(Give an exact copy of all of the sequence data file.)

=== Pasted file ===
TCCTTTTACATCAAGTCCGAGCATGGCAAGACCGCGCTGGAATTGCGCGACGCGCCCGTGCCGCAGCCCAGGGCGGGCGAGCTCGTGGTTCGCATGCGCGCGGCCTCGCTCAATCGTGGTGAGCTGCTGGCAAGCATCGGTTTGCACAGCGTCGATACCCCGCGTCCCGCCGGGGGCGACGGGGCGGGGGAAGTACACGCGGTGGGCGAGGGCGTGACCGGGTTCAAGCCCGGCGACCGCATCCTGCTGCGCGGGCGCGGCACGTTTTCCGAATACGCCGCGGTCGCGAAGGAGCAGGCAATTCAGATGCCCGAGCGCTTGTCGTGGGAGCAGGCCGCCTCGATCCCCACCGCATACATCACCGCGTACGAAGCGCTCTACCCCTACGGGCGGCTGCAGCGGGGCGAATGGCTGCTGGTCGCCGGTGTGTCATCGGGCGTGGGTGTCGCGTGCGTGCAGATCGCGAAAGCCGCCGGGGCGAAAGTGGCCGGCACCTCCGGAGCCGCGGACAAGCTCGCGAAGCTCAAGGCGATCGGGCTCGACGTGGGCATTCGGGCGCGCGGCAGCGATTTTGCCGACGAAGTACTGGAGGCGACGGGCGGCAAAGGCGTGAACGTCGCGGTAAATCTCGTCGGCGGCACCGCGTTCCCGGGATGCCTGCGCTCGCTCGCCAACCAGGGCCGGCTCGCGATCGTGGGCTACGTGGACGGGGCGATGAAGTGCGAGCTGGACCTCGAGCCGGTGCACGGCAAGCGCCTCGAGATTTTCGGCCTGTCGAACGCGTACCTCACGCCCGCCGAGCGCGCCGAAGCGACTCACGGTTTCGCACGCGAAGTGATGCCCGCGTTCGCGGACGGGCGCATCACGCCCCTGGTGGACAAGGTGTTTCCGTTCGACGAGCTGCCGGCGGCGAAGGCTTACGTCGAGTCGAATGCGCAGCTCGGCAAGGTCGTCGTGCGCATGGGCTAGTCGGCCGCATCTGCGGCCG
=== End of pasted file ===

TCCTTTTACATCAAGTCCGAGCATGGCAAGACCGCGCTGGAATTGCGCGACGCGCCCGTGCCGCAGCCCAGGGCGGGCGAGCTCGTGGTTCGCATGCGCGCGGCCTCGCTCAATCGTGGTGAGCTGCTGGCAAGCATCGGTTTGCACAGCGTCGATACCCCGCGTCCCGCCGGGGGCGACGGGGCGGGGGAAGTACACGCGGTGGGCGAGGGCGTGACCGGGTTCAAGCCCGGCGACCGCATCCTGCTGCGCGGGCGCGGCACGTTTTCCGAATACGCCGCGGTCGCGAAGGAGCAGGCAATTCAGATGCCCGAGCGCTTGTCGTGGGAGCAGGCCGCCTCGATCCCCACCGCATACATCACCGCGTACGAAGCGCTCTACCCCTACGGGCGGCTGCAGCGGGGCGAATGGCTGCTGGTCGCCGGTGTGTCATCGGGCGTGGGTGTCGCGTGCGTGCAGATCGCGAAAGCCGCCGGGGCGAAAGTGGCCGGCACCTCCGGAGCCGCGGACAAGCTCGCGAAGCTCAAGGCGATCGGGCTCGACGTGGGCATTCGGGCGCGCGGCAGCGATTTTGCCGACGAAGTACTGGAGGCGACGGGCGGCAAAGGCGTGAACGTCGCGGTAAATCTCGTCGGCGGCACCGCGTTCCCGGGATGCCTGCGCTCGCTCGCCAACCAGGGCCGGCTCGCGATCGTGGGCTACGTGGACGGGGCGATGAAGTGCGAGCTGGACCTCGAGCCGGTGCACGGCAAGCGCCTCGAGATTTTCGGCCTGTCGAACGCGTACCTCACGCCCGCCGAGCGCGCCGAAGCGACTCACGGTTTCGCACGCGAAGTGATGCCCGCGTTCGCGGACGGGCGCATCACGCCCCTGGTGGACAAGGTGTTTCCGTTCGACGAGCTGCCGGCGGCGAAGGCTTACGTCGAGTCGAATGCGCAGCTCGGCAAGGTCGTCGTGCGCATGGGCTAGTCGGCCGCATCTGCGGCCG